Misdemeanor charges for road rage

Road rage is punishable by whatever criminal act a person performed because they were angry at another driver. Beyond reckless driving charges, road rage can also produce charges of:

• Misdemeanor assault if one driver physically assaulted the other driver;
• Threat of violence; also a misdemeanor charge;
• Possession of deadly weapon (vehicle) with criminal intent, a class A misdemeanor.

Felony road rage charges

Photo by:Beau Giles

Unfortunately for many cases, Road rage can also result in felony charges such as:

• Aggravated assault with a dangerous weapon, a third degree felony;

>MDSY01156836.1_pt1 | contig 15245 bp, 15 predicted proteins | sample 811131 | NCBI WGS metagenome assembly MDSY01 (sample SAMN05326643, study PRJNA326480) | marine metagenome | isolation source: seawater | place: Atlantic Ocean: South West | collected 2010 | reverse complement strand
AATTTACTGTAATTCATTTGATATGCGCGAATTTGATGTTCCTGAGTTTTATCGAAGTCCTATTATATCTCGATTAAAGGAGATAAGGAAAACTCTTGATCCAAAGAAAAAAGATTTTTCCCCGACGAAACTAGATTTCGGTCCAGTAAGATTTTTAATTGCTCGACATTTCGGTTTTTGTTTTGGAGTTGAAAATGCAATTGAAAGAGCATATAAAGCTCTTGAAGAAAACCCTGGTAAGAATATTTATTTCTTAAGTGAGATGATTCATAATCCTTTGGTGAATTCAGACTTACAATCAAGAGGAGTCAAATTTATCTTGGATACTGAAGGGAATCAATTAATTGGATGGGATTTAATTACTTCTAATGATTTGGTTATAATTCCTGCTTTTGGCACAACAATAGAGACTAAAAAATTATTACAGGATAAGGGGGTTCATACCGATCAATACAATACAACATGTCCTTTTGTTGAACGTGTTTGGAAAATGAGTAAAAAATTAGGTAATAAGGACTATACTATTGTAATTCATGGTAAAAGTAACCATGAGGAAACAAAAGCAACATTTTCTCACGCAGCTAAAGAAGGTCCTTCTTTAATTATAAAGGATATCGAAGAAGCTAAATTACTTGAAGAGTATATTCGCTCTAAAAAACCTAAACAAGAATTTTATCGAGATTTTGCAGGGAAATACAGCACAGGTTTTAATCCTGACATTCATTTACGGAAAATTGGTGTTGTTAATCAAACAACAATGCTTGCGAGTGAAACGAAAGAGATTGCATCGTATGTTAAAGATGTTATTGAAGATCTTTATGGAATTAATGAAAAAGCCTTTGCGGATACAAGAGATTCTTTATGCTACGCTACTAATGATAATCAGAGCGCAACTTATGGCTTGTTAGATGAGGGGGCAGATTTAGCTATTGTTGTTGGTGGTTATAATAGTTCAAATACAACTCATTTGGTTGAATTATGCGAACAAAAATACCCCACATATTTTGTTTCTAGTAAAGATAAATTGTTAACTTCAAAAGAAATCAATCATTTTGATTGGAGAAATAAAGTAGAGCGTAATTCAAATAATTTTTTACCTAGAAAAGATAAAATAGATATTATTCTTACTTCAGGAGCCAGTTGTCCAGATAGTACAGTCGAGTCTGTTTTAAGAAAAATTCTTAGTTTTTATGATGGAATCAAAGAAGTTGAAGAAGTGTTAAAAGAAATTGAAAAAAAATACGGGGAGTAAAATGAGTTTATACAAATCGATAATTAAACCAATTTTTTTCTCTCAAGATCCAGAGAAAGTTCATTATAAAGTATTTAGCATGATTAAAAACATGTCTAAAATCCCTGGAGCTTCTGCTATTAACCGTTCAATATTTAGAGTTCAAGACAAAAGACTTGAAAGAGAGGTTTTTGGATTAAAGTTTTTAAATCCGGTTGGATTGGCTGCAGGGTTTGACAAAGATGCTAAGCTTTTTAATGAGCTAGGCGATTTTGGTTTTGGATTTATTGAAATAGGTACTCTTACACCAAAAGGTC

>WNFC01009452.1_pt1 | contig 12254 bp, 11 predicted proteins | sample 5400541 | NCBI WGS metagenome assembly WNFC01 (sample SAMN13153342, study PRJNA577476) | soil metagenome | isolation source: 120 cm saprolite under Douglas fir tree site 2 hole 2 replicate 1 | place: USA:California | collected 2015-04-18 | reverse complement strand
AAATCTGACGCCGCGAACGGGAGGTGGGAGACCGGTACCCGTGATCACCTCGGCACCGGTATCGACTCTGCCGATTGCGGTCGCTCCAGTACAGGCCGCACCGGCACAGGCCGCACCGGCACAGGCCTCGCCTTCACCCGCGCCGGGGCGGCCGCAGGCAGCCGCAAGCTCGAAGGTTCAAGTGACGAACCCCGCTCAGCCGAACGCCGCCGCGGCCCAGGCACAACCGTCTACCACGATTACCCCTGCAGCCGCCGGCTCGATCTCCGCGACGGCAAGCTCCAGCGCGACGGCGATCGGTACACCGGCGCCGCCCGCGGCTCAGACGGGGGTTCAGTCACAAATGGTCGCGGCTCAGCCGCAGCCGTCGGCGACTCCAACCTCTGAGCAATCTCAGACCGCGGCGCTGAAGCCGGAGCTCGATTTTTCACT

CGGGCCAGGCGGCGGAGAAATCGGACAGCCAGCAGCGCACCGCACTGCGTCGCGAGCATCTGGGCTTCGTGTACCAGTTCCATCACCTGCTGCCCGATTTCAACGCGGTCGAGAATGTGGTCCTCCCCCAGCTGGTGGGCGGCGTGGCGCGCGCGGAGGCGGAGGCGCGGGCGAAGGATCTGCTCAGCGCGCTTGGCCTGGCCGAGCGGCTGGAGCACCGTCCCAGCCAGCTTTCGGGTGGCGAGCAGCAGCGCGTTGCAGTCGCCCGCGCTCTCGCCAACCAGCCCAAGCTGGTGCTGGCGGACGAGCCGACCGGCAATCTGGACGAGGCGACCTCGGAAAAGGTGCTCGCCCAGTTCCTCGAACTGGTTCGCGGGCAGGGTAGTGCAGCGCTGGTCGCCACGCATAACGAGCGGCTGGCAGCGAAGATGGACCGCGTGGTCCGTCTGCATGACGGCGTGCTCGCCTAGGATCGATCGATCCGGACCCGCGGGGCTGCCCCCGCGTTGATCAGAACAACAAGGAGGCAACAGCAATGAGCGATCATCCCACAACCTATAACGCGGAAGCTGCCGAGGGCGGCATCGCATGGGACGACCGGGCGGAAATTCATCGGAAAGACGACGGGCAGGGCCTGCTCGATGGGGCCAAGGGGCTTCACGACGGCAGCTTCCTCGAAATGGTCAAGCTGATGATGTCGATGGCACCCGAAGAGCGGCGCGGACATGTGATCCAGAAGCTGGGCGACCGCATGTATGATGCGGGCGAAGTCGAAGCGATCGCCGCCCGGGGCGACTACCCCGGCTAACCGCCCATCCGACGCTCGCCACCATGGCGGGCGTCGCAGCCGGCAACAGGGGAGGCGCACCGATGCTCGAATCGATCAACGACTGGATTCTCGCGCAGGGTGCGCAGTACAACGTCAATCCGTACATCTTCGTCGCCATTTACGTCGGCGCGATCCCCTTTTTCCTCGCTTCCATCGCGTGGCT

• Manslaughter, a second degree felony; or even
• Aggravated murder, a first degree felony.

Anyone facing charges related to an aggressive driving or road rage incident should seek the help of an attorney immediately.

Aggravated Assault for Single Punch to the Face

Some people have the capability to do a lot of damage with a single blow and those who do may face aggravated assault following a solitary punch to the face of another person.

Aggravated assault

Punch to the Face

Photo by: Alex Southward

If a person causes a serious injury to another through the use of violence, they can face aggravated assault charges, even if the violent act was brief. Utah Code 76-5-103 states that “Aggravated assault is an actor’s conduct that is:

(i) an attempt, with unlawful force or violence, to do bodily injury to another;

(ii) a threat, accompanied by a show of immediate force or violence, to do bodily injury to another; or

(iii) an act, committed with unlawful force or violence, that causes bodily injury to another or creates a substantial risk of bodily injury to another; and